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Routine investigation and monitoring of adult HIV-1-positive individuals 2016 (2019 interim update)

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Last updated:21st Sep 2019
Routine investigation and monitoring of adult HIV-1-positive individuals 2016 (2019 interim update) - British HIV Association (BHIVA)

This guideline is an update of that produced in 2011 to reflect the advances in knowledge made in the last 5 years. As with the previous monitoring guideline, the aim is to present a consensus regarding the standard assessment and investigation of HIV infection from the time of diagnosis and to describe the appropriate monitoring of HIV-positive individuals both on and off ART. This guideline does not address the investigation and management of specific conditions related to HIV infection nor does it look at the choice of ART as these are all covered in other specific BHIVA guidelines.

Within this guideline, assessment and monitoring of HIV-positive individuals have been categorised into the following areas: initial diagnosis; asymptomatic individuals not yet on ART; ART initiation; initial assessment following commencement of ART; routine monitoring on ART and monitoring in special circumstances.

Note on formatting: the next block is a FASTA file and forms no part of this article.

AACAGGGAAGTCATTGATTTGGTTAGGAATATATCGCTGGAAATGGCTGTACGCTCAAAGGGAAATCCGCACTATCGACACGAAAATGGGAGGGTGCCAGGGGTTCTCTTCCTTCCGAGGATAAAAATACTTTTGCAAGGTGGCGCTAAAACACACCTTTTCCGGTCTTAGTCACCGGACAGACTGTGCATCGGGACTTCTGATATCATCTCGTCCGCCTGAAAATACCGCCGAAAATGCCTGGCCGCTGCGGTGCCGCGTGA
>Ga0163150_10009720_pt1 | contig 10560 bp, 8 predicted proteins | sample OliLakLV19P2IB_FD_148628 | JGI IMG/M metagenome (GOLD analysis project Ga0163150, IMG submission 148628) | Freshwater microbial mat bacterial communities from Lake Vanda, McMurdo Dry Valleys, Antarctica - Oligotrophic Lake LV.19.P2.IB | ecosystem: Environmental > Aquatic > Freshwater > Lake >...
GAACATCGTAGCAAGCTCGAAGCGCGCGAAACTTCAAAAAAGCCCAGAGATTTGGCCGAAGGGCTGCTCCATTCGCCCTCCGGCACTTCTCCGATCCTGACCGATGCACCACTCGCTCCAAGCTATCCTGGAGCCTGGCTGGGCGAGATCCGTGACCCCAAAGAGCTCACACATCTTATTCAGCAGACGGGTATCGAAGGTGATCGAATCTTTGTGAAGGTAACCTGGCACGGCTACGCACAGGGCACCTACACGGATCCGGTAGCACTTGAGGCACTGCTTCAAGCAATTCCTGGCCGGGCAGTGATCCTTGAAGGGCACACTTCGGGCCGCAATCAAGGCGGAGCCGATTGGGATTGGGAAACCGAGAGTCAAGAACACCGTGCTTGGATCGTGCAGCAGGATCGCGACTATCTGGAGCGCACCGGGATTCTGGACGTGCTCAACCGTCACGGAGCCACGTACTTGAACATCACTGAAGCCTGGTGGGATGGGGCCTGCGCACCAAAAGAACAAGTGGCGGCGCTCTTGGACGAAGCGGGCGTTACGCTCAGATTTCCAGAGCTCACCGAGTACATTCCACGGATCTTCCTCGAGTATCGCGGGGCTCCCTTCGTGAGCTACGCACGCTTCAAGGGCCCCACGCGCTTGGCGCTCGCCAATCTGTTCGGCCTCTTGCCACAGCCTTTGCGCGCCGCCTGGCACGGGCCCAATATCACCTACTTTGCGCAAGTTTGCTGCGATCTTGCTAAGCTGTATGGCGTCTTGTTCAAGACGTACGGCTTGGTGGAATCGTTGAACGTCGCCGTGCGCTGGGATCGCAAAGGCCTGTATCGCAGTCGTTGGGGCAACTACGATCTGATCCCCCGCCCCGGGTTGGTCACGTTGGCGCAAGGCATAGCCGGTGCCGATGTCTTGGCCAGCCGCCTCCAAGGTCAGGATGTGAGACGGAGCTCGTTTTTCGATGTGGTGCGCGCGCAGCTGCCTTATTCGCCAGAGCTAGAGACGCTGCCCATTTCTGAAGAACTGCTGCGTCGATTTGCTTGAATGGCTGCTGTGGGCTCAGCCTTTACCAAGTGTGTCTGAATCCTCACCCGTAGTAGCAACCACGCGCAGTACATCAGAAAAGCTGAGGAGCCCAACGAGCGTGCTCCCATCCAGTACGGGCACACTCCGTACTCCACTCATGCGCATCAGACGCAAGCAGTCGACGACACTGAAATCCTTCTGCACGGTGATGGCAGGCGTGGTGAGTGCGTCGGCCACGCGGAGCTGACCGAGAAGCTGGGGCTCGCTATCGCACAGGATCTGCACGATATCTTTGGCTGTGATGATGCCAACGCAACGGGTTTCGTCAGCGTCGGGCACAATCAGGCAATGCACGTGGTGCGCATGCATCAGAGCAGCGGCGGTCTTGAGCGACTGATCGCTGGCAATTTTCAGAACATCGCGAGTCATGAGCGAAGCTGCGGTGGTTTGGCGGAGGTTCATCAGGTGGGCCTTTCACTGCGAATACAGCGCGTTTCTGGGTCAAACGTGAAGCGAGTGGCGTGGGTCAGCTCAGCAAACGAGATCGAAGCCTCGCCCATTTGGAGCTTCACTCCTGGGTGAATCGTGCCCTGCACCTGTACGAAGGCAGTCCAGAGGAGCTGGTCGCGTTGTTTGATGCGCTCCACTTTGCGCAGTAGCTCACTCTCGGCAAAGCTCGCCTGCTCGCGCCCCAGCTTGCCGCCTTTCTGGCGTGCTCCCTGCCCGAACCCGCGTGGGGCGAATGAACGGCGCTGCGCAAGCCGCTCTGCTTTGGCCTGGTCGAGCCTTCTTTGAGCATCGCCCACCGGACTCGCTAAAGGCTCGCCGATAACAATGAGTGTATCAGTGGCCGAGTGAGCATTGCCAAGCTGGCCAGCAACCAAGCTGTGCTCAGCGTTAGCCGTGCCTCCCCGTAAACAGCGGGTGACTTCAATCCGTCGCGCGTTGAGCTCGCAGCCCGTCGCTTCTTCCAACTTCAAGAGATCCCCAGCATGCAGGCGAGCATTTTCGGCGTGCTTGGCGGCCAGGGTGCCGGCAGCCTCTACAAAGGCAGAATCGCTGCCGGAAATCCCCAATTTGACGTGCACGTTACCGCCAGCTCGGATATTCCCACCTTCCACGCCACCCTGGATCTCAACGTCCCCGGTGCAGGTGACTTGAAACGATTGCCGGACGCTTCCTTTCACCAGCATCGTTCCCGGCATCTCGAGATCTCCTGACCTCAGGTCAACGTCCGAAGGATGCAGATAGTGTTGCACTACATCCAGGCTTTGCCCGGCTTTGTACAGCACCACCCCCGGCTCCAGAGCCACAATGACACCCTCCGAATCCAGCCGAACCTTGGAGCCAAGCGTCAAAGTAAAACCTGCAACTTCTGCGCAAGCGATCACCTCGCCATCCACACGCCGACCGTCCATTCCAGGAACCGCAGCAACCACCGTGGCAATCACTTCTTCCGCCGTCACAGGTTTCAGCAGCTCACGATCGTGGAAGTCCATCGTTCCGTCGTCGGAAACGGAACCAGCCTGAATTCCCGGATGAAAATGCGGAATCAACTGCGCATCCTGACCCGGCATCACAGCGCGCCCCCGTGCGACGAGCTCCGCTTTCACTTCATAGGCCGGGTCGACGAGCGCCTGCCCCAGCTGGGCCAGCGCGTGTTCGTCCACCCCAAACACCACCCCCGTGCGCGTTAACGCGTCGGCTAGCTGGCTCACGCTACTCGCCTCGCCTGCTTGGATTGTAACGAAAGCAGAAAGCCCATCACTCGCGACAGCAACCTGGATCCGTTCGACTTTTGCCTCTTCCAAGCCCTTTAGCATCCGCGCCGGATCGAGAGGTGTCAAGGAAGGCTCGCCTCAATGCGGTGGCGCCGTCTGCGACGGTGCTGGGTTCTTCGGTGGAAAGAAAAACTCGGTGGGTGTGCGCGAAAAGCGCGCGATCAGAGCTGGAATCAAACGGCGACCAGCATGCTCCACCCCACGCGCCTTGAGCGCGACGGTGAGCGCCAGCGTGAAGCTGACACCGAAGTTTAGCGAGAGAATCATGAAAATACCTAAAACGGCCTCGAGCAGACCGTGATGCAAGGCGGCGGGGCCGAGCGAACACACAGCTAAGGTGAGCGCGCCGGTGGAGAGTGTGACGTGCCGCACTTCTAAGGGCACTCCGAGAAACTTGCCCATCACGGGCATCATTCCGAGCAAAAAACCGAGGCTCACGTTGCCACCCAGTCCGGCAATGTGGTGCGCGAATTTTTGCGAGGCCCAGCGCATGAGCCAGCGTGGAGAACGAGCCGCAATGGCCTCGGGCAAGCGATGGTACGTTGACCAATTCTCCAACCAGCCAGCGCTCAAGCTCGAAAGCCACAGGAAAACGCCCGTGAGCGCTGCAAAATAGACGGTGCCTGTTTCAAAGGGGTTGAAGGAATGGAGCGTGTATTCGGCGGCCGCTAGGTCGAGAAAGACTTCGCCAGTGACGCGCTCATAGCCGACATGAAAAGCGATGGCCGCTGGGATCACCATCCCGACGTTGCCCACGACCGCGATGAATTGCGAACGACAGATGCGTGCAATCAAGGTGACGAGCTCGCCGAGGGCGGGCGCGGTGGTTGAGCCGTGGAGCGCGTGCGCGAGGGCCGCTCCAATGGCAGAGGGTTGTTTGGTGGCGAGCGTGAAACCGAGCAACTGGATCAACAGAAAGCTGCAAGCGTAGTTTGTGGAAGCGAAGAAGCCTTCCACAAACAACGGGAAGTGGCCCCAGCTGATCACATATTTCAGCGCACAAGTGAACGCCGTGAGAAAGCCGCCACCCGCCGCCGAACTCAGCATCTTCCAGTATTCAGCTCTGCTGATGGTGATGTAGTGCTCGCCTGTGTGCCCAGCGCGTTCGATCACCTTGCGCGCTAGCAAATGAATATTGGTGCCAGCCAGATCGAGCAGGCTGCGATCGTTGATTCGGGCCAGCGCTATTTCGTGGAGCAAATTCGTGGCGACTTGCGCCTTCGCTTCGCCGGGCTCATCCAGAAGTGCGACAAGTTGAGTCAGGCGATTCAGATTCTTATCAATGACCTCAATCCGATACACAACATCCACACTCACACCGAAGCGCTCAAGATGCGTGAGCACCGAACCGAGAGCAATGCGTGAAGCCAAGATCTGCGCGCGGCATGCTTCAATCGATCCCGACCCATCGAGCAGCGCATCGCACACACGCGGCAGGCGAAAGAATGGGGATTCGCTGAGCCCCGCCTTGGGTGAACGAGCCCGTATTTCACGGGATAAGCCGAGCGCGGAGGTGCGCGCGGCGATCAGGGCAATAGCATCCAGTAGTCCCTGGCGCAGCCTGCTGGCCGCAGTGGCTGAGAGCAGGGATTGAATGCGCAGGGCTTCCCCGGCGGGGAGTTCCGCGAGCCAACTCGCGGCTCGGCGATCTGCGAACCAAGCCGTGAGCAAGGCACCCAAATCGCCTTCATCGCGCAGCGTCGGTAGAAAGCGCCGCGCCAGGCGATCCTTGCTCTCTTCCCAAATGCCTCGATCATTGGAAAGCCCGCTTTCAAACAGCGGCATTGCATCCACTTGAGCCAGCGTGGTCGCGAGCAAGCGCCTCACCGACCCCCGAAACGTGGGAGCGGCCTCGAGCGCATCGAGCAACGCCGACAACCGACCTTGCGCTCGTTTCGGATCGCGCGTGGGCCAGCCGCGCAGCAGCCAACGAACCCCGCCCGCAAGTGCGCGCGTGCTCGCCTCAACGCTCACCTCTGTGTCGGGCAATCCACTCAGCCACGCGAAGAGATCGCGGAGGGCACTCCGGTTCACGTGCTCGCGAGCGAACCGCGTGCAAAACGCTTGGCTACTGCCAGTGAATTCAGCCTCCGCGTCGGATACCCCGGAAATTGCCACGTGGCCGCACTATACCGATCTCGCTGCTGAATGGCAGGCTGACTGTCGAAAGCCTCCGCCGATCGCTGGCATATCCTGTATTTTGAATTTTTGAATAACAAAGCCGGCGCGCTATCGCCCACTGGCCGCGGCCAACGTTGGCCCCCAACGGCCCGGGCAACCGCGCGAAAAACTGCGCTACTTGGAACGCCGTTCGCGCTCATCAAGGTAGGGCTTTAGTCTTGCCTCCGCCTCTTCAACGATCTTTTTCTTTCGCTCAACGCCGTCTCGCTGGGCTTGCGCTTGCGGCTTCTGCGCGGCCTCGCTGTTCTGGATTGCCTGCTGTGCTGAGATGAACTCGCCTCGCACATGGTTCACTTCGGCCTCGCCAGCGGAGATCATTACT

We have tried to reduce greatly the length of the guideline, especially by heavily relying on other BHIVA guidelines for reference, in order to make it as user-friendly as possible.

Significant changes include the recommendations to reduce/stop CD4 cell count testing in stable patients and to stop performing tests that are no longer of value in an age where most HIV-positive patients are fit and well. We also suggest more consideration for monitoring for age-related conditions such as cardiovascular and bone health using QRISK2 and FRAX scores. Part and parcel of this guideline’s recommendations is the provision of cost-effective care and collaborating with primary care services.

The 2019 interim update to the 2016 BHIVA monitoring guideline has been published online to ensure that guidance is consistent with the BHIVA position statement on U=U. All changes to the guideline are highlighted and include updates to the sexual health screening and the conception sections. It is anticipated that the next formal update to the guideline will begin in 2019.


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